Friday, August 19, 2011
Written by Bill Loftus
Conference Will Help Improve Northwest Beef Herds’ Reproduction, Genetics
BOISE, Idaho – Beef producers will learn how to increase the quality and efficiency of their herds through use of modern breeding technologies to improve genetics at a conference in Boise Sept. 30-Oct. 1.
University of Idaho animal scientist John B. Hall said the conference, “Applied Reproductive Strategies in Beef Cattle – Northwest,” will draw together top beef experts from across the nation and is one of two planned nationwide this year.
The conference will focus on the technology of artificial insemination and the genetic and economic benefits for beef operations that adopt the practice, Hall said.
“The group that ramrods this is the beef reproduction task force, a consortium of land grant universities that work on beef cattle reproduction,” Hall said.
Hall is superintendent of the Nancy M. Cummings Research, Extension and Education Center operated by the College of Agricultural and Life Sciences near Salmon and focused on beef cattle research. The ranch maintains a herd of nearly 400 cows on more than 1,000 acres at Carmen along the Salmon River.
“The primary focus of this group is to increase reproductive efficiency in beef cattle but also to promote and increase the use of artificial insemination in beef cattle,” Hall said.
About three-quarters of the conference is geared to beef operations that use artificial insemination or natural service in their breeding programs. “A lot of what we talk about is the basic reproductive biology of cattle as well as those factors such as nutrition, handling, diseases and genetics that influence reproductive efficiency in cattle,” Hall said.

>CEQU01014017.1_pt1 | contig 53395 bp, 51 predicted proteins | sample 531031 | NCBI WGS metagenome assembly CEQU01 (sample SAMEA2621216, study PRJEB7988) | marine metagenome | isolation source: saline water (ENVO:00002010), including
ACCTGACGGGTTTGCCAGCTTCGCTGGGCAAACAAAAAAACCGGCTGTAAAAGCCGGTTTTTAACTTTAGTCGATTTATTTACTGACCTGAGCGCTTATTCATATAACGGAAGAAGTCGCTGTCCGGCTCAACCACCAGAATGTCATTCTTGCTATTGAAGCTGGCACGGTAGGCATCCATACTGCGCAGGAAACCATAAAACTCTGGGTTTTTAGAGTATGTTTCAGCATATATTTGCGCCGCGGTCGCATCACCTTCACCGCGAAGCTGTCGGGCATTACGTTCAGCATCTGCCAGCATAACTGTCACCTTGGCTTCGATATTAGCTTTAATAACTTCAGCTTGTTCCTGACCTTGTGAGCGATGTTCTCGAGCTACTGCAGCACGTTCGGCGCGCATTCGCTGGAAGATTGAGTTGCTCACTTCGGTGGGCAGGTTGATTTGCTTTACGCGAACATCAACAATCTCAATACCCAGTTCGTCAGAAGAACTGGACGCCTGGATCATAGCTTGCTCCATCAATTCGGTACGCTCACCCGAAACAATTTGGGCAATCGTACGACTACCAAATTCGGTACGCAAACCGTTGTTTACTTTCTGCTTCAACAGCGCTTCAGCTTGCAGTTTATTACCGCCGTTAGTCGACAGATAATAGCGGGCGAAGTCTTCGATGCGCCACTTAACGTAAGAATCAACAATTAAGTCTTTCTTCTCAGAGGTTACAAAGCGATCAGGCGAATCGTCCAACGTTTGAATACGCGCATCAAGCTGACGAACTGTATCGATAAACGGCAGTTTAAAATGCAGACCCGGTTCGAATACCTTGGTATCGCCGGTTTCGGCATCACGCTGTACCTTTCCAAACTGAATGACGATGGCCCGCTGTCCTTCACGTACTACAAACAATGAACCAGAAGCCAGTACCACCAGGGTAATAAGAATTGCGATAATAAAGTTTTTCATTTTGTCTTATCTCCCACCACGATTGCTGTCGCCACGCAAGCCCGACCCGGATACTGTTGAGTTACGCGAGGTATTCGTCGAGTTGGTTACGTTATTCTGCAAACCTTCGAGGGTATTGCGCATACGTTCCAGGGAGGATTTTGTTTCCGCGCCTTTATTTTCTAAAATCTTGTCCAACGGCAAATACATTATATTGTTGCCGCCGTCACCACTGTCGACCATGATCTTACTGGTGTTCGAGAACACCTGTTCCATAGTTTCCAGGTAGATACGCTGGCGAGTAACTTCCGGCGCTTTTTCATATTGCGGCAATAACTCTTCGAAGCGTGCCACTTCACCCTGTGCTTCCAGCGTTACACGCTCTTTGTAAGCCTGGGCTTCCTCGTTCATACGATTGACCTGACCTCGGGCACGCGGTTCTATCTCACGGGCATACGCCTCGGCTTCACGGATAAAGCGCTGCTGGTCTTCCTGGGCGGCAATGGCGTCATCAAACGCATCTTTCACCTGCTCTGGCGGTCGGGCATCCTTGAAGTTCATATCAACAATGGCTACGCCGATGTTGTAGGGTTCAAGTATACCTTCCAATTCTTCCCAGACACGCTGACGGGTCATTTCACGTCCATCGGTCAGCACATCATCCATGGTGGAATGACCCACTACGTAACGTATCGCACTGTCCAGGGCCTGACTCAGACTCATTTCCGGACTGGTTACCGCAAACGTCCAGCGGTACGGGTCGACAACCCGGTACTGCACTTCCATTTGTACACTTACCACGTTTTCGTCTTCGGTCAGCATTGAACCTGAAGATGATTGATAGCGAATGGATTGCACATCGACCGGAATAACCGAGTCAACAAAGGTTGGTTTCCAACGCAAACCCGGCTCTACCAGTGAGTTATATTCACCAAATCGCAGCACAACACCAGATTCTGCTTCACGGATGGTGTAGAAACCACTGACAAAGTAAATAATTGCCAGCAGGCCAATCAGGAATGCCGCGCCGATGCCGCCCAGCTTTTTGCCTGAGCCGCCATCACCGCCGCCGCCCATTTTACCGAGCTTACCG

The group promotes artificial insemination as an asset because it provides access to proven sires that have thousands of calves that can be assessed for their genetic merits, Hall said.
“So through artificial insemination we capture superior genetics that we couldn’t afford to if we had to buy the animal itself,” Hall said. Another advantage, and its most popular aspect among cattle producers, is that it allows producers to breed heifers with bulls that produce smaller calves, easing the stress of first-time births.
Another technology, estrus synchronization, increases the reproductive efficiency of the herd, Hall said. “We end up getting cows that may not be cycling to cycle and shift them to the front end of the calving season so that calves are older and weigh more at weaning time, and therefore are of greater value,” Hall said.
Producers will find that one of the greatest values of attending the conference, Hall said, is the opportunity to spend time individually with top experts before or after their presentations.